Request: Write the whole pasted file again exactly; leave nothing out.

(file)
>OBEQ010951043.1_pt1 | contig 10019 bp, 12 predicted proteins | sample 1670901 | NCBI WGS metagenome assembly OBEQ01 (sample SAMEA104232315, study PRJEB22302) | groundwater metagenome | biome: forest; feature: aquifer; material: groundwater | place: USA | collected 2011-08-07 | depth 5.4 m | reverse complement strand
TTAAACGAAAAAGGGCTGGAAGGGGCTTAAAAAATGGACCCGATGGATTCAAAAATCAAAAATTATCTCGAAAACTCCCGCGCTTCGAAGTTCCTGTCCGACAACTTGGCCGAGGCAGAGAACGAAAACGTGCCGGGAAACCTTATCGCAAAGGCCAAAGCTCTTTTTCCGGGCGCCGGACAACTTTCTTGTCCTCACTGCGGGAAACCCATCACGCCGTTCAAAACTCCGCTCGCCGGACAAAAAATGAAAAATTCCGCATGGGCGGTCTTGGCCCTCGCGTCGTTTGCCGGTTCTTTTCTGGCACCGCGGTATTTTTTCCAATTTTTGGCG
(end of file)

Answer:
>OBEQ010951043.1_pt1 | contig 10019 bp, 12 predicted proteins | sample 1670901 | NCBI WGS metagenome assembly OBEQ01 (sample SAMEA104232315, study PRJEB22302) | groundwater metagenome | biome: forest; feature: aquifer; material: groundwater | place: USA | collected 2011-08-07 | depth 5.4 m | reverse complement strand
TTAAACGAAAAAGGGCTGGAAGGGGCTTAAAAAATGGACCCGATGGATTCAAAAATCAAAAATTATCTCGAAAACTCCCGCGCTTCGAAGTTCCTGTCCGACAACTTGGCCGAGGCAGAGAACGAAAACGTGCCGGGAAACCTTATCGCAAAGGCCAAAGCTCTTTTTCCGGGCGCCGGACAACTTTCTTGTCCTCACTGCGGGAAACCCATCACGCCGTTCAAAACTCCGCTCGCCGGACAAAAAATGAAAAATTCCGCATGGGCGGTCTTGGCCCTCGCGTCGTTTGCCGGTTCTTTTCTGGCACCGCGGTATTTTTTCCAATTTTTGGCG